The ComfortLight system is genuinely useful. It makes the Aura HD worth buying over an e-reader without the feature. We used it in dim light, in bright daylight, in a dark room at night — it really does help light up the screen even in difficult conditions. The overall contrast between the text and the screen itself is somewhat lessened, but this isn’t a problem unless you’re already reading on a particularly obtuse viewing angle or if you’ve got an overwhemingly powerful light shining onto the screen already. It makes reading at twilight, or at night, possible in the same way that an iPad or Android tablet is easier to read than a printed page.
You can use Kobo’s apps for PC, Mac, Android or iOS to access the Store and buy books, which you can then load on by connecting the Aura HD to your computer or by connecting the Aura to your home Wi-Fi using the e-reader’s built-in 802.11b/g/n-compatible wireless. It’s a simple process — hit the settings cog, choose the Wi-Fi option, and join a Wi-Fi network using the on-screen keyboard to enter your password. It’s just about as painless as joining a Wi-Fi network on an e-reader could be.
The increased speed of the Kobo Aura’s processor isn’t generally obvious, but there is a slight improvement in opening large ePub or MOBI books, or multi-page PDFs, compared to other e-readers. The biggest impediment is the comparatively slow refresh rate of the E-Ink screen versus an LCD; it’s not wait-for-five-seconds slow, thankfully, with around a half-second lag from hitting the touchscreen to the new page appearing. The Aura HD is definitely fast — maybe the best compliment we can give is that its processing power and screen refresh rarely got in the way of our reading.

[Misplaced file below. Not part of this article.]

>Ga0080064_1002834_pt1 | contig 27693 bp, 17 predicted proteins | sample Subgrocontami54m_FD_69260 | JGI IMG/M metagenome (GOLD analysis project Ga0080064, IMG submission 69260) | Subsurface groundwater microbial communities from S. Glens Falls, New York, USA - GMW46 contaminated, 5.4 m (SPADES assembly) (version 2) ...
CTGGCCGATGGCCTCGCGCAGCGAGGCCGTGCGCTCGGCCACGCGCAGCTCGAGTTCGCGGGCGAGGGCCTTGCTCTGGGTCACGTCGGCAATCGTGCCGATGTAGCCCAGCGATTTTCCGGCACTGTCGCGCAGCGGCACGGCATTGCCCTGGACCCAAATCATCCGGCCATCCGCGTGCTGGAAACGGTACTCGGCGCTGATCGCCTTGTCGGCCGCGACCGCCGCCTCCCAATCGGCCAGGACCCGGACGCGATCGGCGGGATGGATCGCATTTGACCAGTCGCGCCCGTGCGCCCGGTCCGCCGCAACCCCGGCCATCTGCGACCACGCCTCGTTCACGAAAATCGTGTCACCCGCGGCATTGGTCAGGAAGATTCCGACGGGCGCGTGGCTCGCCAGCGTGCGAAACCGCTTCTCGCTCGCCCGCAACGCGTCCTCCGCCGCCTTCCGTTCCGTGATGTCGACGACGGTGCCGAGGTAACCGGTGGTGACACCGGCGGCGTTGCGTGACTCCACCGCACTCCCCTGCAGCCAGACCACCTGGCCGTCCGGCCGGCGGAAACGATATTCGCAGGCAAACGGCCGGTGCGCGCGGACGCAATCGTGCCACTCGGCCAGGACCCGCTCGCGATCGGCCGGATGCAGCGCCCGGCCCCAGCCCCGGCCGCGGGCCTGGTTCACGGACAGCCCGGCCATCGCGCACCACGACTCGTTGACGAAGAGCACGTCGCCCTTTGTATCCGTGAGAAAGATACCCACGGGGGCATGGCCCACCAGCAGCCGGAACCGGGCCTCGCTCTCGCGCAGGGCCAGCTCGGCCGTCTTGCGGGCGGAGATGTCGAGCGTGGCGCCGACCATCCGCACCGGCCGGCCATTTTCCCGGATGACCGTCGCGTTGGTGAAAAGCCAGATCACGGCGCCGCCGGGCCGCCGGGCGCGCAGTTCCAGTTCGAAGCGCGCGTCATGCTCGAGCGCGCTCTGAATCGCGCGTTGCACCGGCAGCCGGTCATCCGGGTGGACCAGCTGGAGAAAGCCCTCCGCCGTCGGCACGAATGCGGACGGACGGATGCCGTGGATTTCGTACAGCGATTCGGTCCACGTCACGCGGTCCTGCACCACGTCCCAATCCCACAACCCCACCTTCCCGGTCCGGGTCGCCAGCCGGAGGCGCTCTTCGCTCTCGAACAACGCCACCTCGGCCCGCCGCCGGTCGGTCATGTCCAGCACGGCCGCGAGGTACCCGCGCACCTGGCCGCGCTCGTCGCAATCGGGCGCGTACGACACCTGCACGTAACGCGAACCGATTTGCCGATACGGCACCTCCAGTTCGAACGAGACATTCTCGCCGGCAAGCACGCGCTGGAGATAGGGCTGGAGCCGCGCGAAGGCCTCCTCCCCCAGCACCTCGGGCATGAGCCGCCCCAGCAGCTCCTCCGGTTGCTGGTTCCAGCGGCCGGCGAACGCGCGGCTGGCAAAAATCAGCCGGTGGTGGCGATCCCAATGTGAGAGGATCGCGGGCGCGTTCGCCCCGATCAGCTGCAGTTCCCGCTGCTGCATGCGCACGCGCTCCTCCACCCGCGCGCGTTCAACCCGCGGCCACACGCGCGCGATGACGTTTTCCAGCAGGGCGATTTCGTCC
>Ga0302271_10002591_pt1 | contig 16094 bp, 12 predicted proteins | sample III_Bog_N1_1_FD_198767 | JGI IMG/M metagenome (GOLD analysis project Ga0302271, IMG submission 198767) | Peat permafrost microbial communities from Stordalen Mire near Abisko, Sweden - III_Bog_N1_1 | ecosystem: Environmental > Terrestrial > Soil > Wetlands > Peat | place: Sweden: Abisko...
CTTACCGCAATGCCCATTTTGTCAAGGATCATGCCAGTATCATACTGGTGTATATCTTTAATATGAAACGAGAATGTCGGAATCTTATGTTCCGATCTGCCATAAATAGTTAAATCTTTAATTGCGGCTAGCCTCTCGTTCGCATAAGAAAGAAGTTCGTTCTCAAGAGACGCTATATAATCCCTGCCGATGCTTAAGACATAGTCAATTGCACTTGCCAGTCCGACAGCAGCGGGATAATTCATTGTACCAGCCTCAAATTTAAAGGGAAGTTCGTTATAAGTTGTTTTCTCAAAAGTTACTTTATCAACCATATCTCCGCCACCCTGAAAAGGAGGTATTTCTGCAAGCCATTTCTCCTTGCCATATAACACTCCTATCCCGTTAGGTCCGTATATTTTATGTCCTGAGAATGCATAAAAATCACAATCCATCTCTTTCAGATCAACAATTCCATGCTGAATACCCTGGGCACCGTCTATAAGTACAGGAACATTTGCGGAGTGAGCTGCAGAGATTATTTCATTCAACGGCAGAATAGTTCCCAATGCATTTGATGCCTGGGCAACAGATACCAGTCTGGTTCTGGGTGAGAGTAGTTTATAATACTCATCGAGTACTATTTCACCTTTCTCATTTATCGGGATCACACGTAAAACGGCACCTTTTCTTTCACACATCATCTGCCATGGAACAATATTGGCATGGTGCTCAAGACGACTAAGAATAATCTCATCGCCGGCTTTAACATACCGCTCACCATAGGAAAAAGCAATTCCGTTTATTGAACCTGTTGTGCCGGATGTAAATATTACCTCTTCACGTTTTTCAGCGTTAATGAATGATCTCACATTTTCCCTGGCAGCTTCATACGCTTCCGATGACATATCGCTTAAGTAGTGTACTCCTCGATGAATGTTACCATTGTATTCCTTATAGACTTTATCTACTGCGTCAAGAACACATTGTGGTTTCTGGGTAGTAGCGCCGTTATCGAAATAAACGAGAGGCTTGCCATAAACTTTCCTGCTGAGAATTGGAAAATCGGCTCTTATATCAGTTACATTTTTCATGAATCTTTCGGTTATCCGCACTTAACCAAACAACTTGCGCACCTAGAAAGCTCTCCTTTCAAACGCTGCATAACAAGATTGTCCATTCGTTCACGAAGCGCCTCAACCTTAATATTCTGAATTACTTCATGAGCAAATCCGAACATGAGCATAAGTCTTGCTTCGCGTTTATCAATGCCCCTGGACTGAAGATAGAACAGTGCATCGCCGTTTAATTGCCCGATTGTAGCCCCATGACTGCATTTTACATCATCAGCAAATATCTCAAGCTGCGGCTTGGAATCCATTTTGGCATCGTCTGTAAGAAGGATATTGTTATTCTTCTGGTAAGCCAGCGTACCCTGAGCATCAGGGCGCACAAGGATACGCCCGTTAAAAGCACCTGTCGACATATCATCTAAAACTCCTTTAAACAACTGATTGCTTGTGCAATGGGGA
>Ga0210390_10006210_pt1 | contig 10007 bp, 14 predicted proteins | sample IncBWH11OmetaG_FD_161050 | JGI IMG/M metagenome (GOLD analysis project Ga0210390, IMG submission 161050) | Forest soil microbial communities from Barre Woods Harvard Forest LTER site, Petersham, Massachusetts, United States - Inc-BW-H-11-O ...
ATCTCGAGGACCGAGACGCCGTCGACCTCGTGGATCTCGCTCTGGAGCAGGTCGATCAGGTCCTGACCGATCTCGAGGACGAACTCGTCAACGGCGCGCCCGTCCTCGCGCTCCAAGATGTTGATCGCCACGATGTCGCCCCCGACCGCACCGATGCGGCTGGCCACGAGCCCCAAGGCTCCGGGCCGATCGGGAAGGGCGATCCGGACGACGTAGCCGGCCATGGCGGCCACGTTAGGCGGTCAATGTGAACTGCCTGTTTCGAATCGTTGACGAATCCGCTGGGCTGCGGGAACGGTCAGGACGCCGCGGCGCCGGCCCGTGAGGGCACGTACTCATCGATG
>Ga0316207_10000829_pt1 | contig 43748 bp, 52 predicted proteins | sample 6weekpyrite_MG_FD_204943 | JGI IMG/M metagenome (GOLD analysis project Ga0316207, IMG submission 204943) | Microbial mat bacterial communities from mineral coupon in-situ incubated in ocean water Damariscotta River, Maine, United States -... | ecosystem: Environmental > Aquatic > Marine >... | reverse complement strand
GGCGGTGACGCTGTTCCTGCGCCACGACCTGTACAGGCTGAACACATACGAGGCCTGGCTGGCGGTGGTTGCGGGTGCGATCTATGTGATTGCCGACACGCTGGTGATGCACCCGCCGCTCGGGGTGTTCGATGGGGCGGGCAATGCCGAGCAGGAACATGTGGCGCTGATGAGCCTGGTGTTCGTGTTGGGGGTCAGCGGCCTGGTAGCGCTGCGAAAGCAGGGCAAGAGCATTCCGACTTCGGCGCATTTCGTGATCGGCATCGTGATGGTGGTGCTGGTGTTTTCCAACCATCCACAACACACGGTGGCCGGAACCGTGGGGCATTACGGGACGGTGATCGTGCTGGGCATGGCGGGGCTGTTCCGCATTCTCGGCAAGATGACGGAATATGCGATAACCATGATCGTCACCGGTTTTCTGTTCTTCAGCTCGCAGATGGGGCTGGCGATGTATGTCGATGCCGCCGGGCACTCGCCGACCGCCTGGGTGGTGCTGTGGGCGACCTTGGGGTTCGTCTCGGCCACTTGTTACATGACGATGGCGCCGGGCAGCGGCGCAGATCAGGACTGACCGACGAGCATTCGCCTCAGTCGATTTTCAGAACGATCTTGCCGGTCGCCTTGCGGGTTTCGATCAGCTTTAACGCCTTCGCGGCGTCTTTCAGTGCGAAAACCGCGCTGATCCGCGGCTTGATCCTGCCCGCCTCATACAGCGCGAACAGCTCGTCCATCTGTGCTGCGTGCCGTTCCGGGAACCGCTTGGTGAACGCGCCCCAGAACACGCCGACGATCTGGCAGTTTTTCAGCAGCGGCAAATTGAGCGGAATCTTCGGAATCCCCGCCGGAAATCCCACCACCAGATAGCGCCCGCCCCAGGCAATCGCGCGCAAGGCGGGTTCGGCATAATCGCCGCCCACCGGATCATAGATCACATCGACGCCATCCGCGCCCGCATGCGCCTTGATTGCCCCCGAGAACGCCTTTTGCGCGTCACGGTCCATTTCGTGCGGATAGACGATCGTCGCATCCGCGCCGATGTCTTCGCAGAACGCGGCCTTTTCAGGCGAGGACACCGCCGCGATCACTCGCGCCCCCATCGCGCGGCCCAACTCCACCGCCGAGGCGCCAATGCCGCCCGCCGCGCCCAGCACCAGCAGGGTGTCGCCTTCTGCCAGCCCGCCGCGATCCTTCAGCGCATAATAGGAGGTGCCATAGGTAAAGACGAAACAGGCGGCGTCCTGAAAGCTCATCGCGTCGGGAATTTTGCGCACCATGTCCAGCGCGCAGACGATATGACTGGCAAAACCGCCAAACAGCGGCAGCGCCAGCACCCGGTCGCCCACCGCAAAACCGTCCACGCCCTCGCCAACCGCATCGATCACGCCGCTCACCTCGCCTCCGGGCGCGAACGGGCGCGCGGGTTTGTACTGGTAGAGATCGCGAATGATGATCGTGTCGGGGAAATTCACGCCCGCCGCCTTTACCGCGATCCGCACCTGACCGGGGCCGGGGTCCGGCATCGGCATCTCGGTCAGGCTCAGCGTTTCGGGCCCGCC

Kobo claims two months of battery life from the Aura HD, but that’s based on half an hour of reading on a daily basis. We tend to read sporadically and in large chunks, so we’re not the model candidates, but in the week that we used the Aura HD we saw its battery life fall from 100 per cent to 80 per cent — and this is with heavy use of the ComfortLight and of Wi-Fi. We’re confident that the 8-week claim holds water.
Kobo Aura HD: Conclusion
The Kobo Aura HD is, in our opinion, the best e-reader that money can buy at the moment. It’s fast, simple, and has a good battery — all centred around a screen that is definitely the best in its class. It is reasonably expensive compared to other e-readers, but if you enjoy e-reading, we think it’s worth it.
Most Popular Reviews
- 1 Microsoft Surface Pro 3 Windows 8.1 tablet
- 2 Samsung Galaxy Tab S (10.5) 4G review
- 3 TomTom Runner Cardio GPS watch
- 4 LG G3 review
- 5 Nokia Lumia 930 review
Best Deals on GoodGearGuide
Latest News Articles
- Top 5 reasons to hate the Apple iPhone 6
- Panasonic Lumix DMC-GH4 camera
- Bank of Melbourne enables fingerprint login for Apple iOS users
- Klingon, Elvish and Dothraki radio spots not lost in translation
- ARM's new processor could usher in feature-rich robots, appliances, wearables
GGG Evaluation Team
First impression on unpacking the Q702 test unit was the solid feel and clean, minimalist styling.
For work use, Microsoft Word and Excel programs pre-installed on the device are adequate for preparing short documents.
The Fujitsu LifeBook UH574 allowed for great mobility without being obnoxiously heavy or clunky. Its twelve hours of battery life did not disappoint.
The screen was particularly good. It is bright and visible from most angles, however heat is an issue, particularly around the Windows button on the front, and on the back where the battery housing is located.
My first impression after unboxing the Q702 is that it is a nice looking unit. Styling is somewhat minimalist but very effective. The tablet part, once detached, has a nice weight, and no buttons or switches are located in awkward or intrusive positions.